At the last event we had here in Southern California, I finally did something I had been meaning to do for a long time, but never followed through on. I double-dipped. I raced in Spec Miata, celebrated in impound with my competitors, then jumped back in the car and gridded up to race in Performance Touring E. It took at least a week and a half for me to stop thinking about it and smiling. Wow, that was a blast.
It was a bit like when you’re a kid and you get your first double-scoop ice cream cone. I can’t believe mom and dad said yes. I can’t believe how cool that was. I can’t believe we get to do this stuff. I can’t believe I didn’t do this sooner.
I can’t believe the car lived through the abuse.
Double-dipping probably isn’t new to a lot of NASA racers, but it’s worth mentioning to those who haven’t done it because of how worthwhile it is. I will admit it makes a race weekend a lot more demanding. Your schedule will be tighter and there might be some changes you need to make to the car to be eligible or competitive, but you get out of something what you put into it, so you have to trust that in the end, it will have been worth it.
I guess I was hesitant to double-dip specifically because of the added workload, wear and tear on the car, tire degradation and that a Spec Miata is well outgunned in PTE, even if I removed the throttle restrictor plate. Race weekends are a lot of work, anyway, and it’s nice to relax between track sessions, rest and rehydrate, ride the bike around the pits and chat with old friends and new. But this time, I buckled down and did it.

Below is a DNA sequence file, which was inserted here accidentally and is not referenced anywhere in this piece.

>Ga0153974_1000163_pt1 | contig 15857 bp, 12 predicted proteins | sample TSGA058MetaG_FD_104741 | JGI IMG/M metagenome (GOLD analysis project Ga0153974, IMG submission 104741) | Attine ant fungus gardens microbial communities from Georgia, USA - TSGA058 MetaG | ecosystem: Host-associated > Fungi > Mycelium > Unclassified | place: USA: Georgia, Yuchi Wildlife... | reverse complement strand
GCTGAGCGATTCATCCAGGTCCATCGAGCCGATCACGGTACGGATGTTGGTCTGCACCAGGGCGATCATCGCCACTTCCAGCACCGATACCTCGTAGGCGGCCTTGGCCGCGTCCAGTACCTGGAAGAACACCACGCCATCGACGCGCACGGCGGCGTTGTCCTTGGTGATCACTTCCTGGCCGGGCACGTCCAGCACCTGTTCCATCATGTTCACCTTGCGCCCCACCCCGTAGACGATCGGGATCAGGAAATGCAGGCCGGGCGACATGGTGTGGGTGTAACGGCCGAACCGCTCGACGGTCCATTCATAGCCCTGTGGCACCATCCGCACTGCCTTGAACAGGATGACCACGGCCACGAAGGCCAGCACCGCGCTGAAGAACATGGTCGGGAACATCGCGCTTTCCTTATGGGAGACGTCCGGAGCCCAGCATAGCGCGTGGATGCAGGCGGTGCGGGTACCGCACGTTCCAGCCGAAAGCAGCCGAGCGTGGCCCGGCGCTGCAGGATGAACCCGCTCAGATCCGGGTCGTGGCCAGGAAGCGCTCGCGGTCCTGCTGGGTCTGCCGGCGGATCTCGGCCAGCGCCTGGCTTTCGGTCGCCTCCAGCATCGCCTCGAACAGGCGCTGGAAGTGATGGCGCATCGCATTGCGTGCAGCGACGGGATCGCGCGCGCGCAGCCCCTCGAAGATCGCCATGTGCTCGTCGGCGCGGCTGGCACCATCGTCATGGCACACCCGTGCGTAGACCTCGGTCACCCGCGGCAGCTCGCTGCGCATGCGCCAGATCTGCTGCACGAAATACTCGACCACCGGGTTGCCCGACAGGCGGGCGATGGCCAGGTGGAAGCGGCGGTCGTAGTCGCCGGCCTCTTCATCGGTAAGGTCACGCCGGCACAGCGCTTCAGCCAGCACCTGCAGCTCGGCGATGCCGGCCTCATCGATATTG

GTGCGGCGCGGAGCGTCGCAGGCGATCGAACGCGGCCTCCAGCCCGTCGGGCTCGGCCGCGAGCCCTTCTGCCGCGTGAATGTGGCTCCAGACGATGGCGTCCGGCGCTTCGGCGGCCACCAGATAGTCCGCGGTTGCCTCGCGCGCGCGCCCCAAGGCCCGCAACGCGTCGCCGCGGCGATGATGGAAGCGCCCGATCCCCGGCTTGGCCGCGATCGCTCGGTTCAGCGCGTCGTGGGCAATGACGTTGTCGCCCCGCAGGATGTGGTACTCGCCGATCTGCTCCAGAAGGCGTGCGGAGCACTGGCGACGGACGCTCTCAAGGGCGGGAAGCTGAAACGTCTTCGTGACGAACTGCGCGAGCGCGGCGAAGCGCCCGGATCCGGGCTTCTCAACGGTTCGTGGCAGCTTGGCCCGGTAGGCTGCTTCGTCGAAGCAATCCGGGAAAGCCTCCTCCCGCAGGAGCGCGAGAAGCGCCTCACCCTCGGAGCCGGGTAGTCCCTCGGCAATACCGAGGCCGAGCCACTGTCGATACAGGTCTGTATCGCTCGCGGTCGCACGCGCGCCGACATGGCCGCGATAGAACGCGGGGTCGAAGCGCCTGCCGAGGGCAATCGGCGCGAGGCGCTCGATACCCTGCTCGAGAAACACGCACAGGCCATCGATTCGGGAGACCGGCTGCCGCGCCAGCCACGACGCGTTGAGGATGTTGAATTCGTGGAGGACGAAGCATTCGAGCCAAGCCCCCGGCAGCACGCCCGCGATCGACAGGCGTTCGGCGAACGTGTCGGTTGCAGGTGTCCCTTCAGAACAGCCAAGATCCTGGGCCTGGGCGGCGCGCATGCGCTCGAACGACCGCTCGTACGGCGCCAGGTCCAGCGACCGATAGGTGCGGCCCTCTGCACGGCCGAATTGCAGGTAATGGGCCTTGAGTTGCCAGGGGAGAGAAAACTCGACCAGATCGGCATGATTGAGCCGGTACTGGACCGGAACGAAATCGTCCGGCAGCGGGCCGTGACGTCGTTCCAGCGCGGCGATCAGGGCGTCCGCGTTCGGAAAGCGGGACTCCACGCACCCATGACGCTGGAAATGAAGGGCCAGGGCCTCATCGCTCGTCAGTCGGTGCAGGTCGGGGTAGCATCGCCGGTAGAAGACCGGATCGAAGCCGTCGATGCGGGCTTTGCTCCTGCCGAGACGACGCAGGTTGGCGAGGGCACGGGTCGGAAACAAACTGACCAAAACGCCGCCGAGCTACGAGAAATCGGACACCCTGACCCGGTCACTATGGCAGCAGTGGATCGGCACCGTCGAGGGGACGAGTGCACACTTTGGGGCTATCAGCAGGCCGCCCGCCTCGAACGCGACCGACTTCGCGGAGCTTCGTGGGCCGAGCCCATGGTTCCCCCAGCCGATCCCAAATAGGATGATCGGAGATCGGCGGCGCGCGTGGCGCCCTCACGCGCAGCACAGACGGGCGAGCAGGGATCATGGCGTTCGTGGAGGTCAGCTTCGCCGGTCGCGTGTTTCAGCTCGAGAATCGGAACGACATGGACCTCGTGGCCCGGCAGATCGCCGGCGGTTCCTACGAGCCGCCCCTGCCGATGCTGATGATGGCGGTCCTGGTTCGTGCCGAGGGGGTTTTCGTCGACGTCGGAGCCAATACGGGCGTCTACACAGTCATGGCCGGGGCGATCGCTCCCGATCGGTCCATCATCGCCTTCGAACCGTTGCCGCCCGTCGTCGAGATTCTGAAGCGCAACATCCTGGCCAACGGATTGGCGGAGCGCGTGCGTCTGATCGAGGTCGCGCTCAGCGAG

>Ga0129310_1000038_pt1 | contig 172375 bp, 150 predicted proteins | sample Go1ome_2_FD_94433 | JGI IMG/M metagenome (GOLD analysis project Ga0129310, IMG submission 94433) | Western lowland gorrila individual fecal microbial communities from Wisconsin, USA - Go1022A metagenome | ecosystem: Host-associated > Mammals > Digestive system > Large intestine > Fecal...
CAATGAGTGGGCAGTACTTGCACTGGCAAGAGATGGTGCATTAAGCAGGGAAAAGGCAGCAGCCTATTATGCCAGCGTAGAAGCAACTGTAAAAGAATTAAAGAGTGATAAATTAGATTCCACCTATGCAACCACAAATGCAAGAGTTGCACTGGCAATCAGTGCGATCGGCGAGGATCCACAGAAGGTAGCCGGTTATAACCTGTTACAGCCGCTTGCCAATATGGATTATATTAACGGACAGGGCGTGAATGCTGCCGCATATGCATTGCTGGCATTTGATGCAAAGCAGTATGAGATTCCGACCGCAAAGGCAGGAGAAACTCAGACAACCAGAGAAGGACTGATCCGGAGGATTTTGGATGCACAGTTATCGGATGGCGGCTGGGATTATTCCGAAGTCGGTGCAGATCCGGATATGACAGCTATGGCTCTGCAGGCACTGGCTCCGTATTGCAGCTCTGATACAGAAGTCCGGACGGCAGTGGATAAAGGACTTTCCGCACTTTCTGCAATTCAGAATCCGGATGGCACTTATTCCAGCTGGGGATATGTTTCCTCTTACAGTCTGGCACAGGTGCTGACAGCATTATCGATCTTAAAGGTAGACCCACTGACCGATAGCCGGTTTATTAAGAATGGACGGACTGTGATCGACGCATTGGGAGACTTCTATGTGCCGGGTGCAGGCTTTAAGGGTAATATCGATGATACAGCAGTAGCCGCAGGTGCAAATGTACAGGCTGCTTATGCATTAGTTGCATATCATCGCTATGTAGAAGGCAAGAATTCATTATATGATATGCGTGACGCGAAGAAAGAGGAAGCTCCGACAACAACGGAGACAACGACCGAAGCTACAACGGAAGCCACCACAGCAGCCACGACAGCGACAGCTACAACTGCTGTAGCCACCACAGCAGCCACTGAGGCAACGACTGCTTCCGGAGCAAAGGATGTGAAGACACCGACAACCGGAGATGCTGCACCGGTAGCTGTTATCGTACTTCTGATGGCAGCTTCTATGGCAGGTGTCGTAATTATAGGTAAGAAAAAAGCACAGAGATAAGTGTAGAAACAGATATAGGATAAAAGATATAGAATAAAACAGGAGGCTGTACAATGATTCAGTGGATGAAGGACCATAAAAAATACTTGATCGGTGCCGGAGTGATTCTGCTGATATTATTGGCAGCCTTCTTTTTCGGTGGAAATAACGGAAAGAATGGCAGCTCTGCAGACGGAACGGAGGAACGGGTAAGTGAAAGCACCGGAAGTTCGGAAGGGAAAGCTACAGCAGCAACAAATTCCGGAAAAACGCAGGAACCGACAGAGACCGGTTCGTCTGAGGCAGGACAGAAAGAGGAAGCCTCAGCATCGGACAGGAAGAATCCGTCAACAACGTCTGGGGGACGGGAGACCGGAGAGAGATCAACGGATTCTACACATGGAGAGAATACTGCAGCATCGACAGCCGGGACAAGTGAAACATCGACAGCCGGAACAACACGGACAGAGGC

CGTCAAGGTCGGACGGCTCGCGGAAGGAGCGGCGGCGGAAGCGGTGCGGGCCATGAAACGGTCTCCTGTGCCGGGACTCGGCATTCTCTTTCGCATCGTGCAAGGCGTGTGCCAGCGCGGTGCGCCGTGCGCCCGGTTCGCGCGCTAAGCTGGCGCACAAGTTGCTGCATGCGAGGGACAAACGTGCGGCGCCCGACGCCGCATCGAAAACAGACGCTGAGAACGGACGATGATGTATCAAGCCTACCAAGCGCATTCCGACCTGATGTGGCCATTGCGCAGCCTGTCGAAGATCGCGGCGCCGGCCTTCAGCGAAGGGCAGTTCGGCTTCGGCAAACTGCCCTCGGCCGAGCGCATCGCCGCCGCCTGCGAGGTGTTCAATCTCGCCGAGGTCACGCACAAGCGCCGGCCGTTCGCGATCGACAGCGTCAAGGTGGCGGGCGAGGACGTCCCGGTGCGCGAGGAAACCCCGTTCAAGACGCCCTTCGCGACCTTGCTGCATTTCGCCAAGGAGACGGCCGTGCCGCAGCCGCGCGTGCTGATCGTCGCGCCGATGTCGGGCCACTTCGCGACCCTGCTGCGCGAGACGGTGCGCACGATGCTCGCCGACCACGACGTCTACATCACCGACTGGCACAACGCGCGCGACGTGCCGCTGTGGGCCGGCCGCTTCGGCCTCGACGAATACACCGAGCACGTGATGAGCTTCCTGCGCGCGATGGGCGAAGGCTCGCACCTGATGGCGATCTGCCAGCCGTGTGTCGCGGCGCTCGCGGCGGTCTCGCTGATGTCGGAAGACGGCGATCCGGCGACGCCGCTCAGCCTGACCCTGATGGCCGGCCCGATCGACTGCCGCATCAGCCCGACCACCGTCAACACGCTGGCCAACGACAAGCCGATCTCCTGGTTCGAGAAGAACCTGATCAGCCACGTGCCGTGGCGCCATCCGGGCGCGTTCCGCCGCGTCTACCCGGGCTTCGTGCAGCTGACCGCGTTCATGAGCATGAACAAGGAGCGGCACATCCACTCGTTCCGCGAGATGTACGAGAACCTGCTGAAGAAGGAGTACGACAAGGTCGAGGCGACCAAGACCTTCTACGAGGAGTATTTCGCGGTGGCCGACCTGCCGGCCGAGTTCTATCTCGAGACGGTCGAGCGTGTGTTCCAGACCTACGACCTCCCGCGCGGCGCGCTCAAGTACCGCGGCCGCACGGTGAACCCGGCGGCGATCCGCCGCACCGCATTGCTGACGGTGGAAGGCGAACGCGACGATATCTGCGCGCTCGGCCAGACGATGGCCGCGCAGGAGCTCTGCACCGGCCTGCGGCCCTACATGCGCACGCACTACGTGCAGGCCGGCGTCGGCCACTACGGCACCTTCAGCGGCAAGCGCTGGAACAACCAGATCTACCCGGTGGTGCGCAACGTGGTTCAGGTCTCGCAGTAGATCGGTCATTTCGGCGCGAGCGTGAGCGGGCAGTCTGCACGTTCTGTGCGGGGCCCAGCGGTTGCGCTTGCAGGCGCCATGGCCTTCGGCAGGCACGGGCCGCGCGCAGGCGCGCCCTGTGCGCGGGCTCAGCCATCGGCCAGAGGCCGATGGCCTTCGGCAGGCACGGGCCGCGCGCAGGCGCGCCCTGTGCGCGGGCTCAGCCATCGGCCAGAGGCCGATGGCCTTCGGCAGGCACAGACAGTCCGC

Racing in Spec Miata that weekend was awesome, and all the guys had smiles on their faces after the race, but I had to cut the revelry short and head out for PTE. The field wasn’t very large. In fact, there were just three cars, one of which was another Spec Miata that dropped out after a couple of laps.
The other car was driven by a friend, whom I’ve known for a couple of years, but I had never raced with him before. Heck, I don’t think I’d ever been on track with him before. His car is faster than mine and he is a better driver, but it was fun to find where I could gain on him and how I could improve from watching how he got around the track.
I needed the extra track time — still do — and it was great fun out there racing him. In fact, I went four-off in one turn in rather spectacular fashion, and he demonstrated the good sportsmanship to back-pedal for a while for me to catch up so we could play some more. It’ll never happen that way again. There were no other cars in class and no points at risk, and if I hadn’t bothered to double-dip, I would have missed out.
Getting more seat time is hugely beneficial, but it’s tough for me to do because of the demands of work and home life. I have enough time to attend all of our region’s events each season, so double-dipping gives me the opportunity to get the added track time all while racing under the blanket of safety that NASA provides. Sure it took more energy, but it was worth every calorie. Just like that second scoop of ice cream.